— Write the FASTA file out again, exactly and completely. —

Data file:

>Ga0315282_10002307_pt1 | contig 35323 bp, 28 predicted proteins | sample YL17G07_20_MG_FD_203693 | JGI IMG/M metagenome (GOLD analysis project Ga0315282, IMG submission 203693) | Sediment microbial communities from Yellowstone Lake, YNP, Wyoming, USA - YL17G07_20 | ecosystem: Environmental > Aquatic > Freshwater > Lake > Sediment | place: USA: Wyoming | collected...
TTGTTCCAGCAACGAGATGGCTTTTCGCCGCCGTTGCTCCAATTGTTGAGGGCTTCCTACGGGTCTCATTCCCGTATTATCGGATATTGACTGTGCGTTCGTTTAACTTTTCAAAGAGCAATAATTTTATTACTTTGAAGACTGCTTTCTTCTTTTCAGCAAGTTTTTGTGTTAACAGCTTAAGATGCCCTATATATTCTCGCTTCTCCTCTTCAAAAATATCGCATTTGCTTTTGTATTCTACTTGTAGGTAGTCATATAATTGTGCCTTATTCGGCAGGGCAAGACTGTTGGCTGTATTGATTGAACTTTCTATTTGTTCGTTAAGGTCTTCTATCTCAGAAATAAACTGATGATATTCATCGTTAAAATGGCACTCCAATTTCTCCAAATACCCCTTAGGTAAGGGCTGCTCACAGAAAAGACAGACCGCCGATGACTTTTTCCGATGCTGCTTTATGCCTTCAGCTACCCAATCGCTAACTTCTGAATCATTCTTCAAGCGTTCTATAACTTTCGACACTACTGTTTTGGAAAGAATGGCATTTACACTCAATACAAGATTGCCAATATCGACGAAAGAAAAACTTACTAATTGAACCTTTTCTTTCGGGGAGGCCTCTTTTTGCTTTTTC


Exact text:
>Ga0315282_10002307_pt1 | contig 35323 bp, 28 predicted proteins | sample YL17G07_20_MG_FD_203693 | JGI IMG/M metagenome (GOLD analysis project Ga0315282, IMG submission 203693) | Sediment microbial communities from Yellowstone Lake, YNP, Wyoming, USA - YL17G07_20 | ecosystem: Environmental > Aquatic > Freshwater > Lake > Sediment | place: USA: Wyoming | collected...
TTGTTCCAGCAACGAGATGGCTTTTCGCCGCCGTTGCTCCAATTGTTGAGGGCTTCCTACGGGTCTCATTCCCGTATTATCGGATATTGACTGTGCGTTCGTTTAACTTTTCAAAGAGCAATAATTTTATTACTTTGAAGACTGCTTTCTTCTTTTCAGCAAGTTTTTGTGTTAACAGCTTAAGATGCCCTATATATTCTCGCTTCTCCTCTTCAAAAATATCGCATTTGCTTTTGTATTCTACTTGTAGGTAGTCATATAATTGTGCCTTATTCGGCAGGGCAAGACTGTTGGCTGTATTGATTGAACTTTCTATTTGTTCGTTAAGGTCTTCTATCTCAGAAATAAACTGATGATATTCATCGTTAAAATGGCACTCCAATTTCTCCAAATACCCCTTAGGTAAGGGCTGCTCACAGAAAAGACAGACCGCCGATGACTTTTTCCGATGCTGCTTTATGCCTTCAGCTACCCAATCGCTAACTTCTGAATCATTCTTCAAGCGTTCTATAACTTTCGACACTACTGTTTTGGAAAGAATGGCATTTACACTCAATACAAGATTGCCAATATCGACGAAAGAAAAACTTACTAATTGAACCTTTTCTTTCGGGGAGGCCTCTTTTTGCTTTTTC